Look back for a moment at some of the recent domestic disputes pitting progressivism against Christianity. Obamacare created a duty requiring employers to assist employees facing unwanted pregnancies in a very specific way — the provision of abortifacients. Some Christians saw anything that assisted abortion as complicity in murder. They refused to comply with the new law on religious grounds.

That conflict was entirely unnecessary. What proved critical was the regulatory specificity. Had the law simply required employers to assist such employees, each employer would have retained the right to provide that assistance in a manner consistent with his or her own conscience — a burden that Christians would have had no trouble bearing. By specifying the precise nature of the assistance, Obamacare, a piece of progressive legislation, elevated the government’s conscience over that of the employer.

That was hardly the only recent instance of government institutions proclaiming the inherent and necessary supremacy of progressive morality. In fact, it wasn’t even the most blatant proclamation. Justice Kennedy’s reasoning in the Supreme Court’s 2015 Obergefell decision was a radical assertion of progressive morality — not because of the ruling legalizing gay marriage throughout the country, but because of the reasoning and language Kennedy used to justify the conclusion.

According to Kennedy, marriage — civil marriage, mind you, not marriage in the eyes of God — “has promised nobility and dignity to all persons, without regard to their station in life.” A refusal to welcome gay couples into the institution of civil marriage deprives them of this dignity without the due process of law. Kennedy, of course, was notorious as the Court’s swing vote. Like most “centrist” Justices, Kennedy’s overall philosophy was marked by inconsistency. While hardly a progressive on all issues, Kennedy’s Obergefell decision broke new ground in asserting the moral and spiritual supremacy of progressivism. Unsurprisingly, the Court’s full-throated, hard-core, ideological progressives (Justices Ginsburg and Sotomayor), and its more analytic, measured progressives (Justice Breyer and Kagan), all signed on.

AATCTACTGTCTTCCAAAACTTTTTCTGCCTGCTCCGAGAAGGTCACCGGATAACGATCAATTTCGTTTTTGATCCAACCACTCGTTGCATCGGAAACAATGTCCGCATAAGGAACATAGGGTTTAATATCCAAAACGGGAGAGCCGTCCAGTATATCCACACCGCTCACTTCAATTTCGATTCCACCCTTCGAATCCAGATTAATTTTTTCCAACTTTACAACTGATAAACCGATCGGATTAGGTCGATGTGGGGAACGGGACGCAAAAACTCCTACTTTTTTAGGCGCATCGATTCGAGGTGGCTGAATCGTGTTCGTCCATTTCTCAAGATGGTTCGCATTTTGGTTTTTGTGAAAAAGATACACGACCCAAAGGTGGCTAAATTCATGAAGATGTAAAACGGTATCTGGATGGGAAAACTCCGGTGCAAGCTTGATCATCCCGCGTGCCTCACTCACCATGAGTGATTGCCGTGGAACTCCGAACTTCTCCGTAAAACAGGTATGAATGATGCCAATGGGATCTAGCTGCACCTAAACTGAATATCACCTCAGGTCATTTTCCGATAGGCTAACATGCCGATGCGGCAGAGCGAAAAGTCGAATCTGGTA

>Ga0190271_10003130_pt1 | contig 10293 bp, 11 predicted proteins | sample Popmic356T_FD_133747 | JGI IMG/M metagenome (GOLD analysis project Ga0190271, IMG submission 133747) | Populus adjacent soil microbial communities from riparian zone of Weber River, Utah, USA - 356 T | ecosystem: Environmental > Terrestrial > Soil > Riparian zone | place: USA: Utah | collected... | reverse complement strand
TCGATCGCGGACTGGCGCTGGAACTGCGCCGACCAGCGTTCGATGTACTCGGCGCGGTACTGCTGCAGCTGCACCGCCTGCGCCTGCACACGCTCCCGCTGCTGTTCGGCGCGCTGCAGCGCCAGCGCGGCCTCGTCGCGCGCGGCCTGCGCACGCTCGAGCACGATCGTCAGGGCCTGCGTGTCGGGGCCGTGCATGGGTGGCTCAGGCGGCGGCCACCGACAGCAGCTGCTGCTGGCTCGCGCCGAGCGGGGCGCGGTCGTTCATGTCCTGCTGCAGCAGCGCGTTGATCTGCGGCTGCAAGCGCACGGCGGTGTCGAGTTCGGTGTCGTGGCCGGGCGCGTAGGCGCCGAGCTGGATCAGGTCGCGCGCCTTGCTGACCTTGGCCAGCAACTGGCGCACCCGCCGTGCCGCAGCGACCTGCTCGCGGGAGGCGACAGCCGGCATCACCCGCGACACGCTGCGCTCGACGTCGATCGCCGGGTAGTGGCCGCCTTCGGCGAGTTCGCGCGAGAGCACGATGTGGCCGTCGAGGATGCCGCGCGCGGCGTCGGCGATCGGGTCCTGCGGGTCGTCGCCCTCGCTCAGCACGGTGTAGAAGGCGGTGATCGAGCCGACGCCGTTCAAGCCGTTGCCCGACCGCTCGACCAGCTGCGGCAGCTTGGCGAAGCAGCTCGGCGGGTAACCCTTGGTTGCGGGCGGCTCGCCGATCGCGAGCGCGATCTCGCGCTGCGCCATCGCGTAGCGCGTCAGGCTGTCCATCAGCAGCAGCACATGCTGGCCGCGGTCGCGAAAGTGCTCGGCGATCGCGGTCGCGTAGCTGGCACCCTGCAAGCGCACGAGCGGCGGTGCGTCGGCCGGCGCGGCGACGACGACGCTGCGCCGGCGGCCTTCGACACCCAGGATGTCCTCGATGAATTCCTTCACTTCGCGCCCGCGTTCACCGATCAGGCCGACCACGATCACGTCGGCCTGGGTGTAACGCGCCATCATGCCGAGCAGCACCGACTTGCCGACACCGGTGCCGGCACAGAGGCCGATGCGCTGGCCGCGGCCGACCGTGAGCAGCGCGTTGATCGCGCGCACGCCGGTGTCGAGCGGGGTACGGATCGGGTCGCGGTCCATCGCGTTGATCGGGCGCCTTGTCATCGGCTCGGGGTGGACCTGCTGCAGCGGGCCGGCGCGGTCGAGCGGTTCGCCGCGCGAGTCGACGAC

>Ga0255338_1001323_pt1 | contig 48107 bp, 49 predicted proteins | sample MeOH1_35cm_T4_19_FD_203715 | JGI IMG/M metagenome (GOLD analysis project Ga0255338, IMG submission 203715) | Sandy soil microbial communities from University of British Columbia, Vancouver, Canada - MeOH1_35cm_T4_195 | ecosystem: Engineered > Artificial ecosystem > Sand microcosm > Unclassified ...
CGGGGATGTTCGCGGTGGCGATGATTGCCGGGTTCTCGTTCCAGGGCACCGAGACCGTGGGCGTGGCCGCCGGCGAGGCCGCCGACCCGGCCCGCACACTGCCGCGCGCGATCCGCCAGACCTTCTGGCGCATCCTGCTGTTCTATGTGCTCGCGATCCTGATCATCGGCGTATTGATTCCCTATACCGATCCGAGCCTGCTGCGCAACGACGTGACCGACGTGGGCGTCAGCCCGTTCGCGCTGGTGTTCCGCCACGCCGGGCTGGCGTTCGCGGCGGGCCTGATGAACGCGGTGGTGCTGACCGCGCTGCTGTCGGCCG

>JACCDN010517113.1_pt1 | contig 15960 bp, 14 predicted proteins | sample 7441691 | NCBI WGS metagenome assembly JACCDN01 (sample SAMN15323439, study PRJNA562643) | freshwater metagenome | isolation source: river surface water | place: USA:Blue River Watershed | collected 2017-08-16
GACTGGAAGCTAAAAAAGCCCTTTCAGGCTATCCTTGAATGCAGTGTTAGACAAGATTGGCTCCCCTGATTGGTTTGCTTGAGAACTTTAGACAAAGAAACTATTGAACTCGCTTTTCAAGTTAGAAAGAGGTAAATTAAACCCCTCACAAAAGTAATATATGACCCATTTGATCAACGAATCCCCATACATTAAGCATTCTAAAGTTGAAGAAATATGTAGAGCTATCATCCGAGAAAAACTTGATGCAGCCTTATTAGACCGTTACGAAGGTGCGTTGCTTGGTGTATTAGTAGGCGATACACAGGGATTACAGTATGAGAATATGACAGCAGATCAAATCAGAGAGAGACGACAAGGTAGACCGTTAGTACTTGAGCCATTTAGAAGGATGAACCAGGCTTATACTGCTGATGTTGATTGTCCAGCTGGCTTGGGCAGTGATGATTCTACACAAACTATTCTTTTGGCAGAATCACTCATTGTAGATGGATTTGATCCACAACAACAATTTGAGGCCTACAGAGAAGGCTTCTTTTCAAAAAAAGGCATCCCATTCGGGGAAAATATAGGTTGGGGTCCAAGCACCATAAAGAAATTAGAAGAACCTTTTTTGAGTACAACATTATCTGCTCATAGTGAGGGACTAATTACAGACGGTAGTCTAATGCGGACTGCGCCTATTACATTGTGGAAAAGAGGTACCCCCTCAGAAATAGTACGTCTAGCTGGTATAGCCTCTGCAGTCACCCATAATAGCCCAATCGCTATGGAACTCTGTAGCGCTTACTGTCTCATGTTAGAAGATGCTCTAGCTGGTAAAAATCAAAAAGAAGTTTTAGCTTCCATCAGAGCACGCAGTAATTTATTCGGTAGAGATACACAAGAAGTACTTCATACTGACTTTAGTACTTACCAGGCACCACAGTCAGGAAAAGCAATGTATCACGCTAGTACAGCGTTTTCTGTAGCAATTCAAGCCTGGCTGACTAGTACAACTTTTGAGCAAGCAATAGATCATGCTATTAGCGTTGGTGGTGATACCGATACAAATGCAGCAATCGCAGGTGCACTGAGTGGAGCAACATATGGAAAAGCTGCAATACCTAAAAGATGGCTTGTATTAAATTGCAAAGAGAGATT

It’s important to appreciate the damage inherent in Kennedy’s insistence upon reading an expansive embrace of progressive spirituality into the Constitution. His radical progressivism had nothing to do with gay marriage, or even gay rights. His radicalism occurred the moment he pushed civil marriage into the spiritual realm. While “marriage before God” may indeed form an important spiritual bond, “marriage before the law” is a legal institution. Nothing more, nothing less. Couples agreeing to wed guarantee that if either is capable of providing familial care, society at large will not have to do so. Civil marriage represents a societal decision to promote marriage by altering the default rights and responsibilities among members of a family. The policy arguments favoring non-traditional marriages and families, however, played no role in Kennedy’s reasoning.

Prior to Obergefell, everyone understood that couples who desired spiritual affirmation, or “dignity,” were free to marry before both God and the law. Much as their marriage before God didn’t dictate the legal treatment of that bond, so too their marriage before the law didn’t dictate its spiritual dimensions. Since Obergefell, that distinction is no longer clear.

Justice Thomas recoiled from Kennedy’s rejection of “the idea — captured in our Declaration of Independence — that human dignity is innate” in favor of the idea “that it comes from the government.” His dissent rang the appropriate alarm: “Our Constitution — like the Declaration of Independence before it — was predicated on a simple truth: one’s liberty, not to mention one’s dignity, was something to be shielded from — not provided by — the state. Today’s decision…will have inestimable consequences for our Constitution and our society.”

The Internet rewarded Thomas’s preference for the view enshrined in America’s foundational documents over that of contemporary progressivism with a torrent of vitriol. Yet his conclusion is unavoidable: The notion of government as provider was always antithetical to the American idea, and it remains so today. It is but one more way that progressivism is a fundamentally anti-American ideology.

When the government occupies both the physical and the spiritual realms, it will delegitimize anything that conflicts with government-approved morality. A fully progressive government empowered to provide for both the material and spiritual welfare of its citizens will thus go far beyond a conflict with the First Amendment’s Free Exercise Clause. In fact, if not in name, such a government will function as an established religion.